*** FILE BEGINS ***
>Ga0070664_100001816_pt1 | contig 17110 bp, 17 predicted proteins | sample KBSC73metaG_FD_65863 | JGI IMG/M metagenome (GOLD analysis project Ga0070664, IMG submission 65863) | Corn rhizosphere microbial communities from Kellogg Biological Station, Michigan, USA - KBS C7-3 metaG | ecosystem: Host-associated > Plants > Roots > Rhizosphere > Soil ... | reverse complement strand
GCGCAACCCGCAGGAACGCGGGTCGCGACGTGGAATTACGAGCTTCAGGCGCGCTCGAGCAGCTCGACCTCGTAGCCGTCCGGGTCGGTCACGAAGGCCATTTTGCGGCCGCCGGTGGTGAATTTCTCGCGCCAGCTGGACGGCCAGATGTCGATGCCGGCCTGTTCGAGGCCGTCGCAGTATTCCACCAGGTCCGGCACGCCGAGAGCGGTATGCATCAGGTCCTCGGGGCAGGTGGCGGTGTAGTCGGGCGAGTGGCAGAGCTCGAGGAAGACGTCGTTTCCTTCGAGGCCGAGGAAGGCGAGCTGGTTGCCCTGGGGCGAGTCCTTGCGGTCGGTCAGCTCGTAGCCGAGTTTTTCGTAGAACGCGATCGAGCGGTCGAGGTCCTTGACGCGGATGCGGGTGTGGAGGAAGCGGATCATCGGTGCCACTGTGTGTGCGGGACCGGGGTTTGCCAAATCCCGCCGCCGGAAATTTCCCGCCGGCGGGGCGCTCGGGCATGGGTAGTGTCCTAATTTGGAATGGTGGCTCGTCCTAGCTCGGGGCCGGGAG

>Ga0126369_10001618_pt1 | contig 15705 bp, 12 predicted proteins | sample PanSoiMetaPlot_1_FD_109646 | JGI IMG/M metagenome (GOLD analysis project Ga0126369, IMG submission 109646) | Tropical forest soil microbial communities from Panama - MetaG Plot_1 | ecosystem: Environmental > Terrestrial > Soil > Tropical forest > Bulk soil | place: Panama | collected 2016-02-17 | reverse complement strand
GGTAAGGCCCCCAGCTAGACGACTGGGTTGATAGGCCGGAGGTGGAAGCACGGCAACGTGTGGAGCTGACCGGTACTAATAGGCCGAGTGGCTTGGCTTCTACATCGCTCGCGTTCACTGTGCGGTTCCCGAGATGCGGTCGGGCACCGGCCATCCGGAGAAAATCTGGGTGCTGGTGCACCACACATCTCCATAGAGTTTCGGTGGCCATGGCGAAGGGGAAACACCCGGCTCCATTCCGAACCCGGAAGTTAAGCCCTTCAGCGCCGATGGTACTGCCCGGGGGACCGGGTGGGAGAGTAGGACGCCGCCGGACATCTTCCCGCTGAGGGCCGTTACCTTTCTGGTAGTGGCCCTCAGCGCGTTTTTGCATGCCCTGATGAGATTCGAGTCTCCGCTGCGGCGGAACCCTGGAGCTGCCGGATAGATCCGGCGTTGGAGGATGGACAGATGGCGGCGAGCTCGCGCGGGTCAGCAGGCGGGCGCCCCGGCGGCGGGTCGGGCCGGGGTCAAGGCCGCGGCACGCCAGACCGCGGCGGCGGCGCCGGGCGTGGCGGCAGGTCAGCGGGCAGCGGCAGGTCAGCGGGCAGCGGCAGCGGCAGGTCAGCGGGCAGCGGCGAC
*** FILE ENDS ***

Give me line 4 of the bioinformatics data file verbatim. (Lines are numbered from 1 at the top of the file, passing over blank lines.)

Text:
GGTAAGGCCCCCAGCTAGACGACTGGGTTGATAGGCCGGAGGTGGAAGCACGGCAACGTGTGGAGCTGACCGGTACTAATAGGCCGAGTGGCTTGGCTTCTACATCGCTCGCGTTCACTGTGCGGTTCCCGAGATGCGGTCGGGCACCGGCCATCCGGAGAAAATCTGGGTGCTGGTGCACCACACATCTCCATAGAGTTTCGGTGGCCATGGCGAAGGGGAAACACCCGGCTCCATTCCGAACCCGGAAGTTAAGCCCTTCAGCGCCGATGGTACTGCCCGGGGGACCGGGTGGGAGAGTAGGACGCCGCCGGACATCTTCCCGCTGAGGGCCGTTACCTTTCTGGTAGTGGCCCTCAGCGCGTTTTTGCATGCCCTGATGAGATTCGAGTCTCCGCTGCGGCGGAACCCTGGAGCTGCCGGATAGATCCGGCGTTGGAGGATGGACAGATGGCGGCGAGCTCGCGCGGGTCAGCAGGCGGGCGCCCCGGCGGCGGGTCGGGCCGGGGTCAAGGCCGCGGCACGCCAGACCGCGGCGGCGGCGCCGGGCGTGGCGGCAGGTCAGCGGGCAGCGGCAGGTCAGCGGGCAGCGGCAGCGGCAGGTCAGCGGGCAGCGGCGAC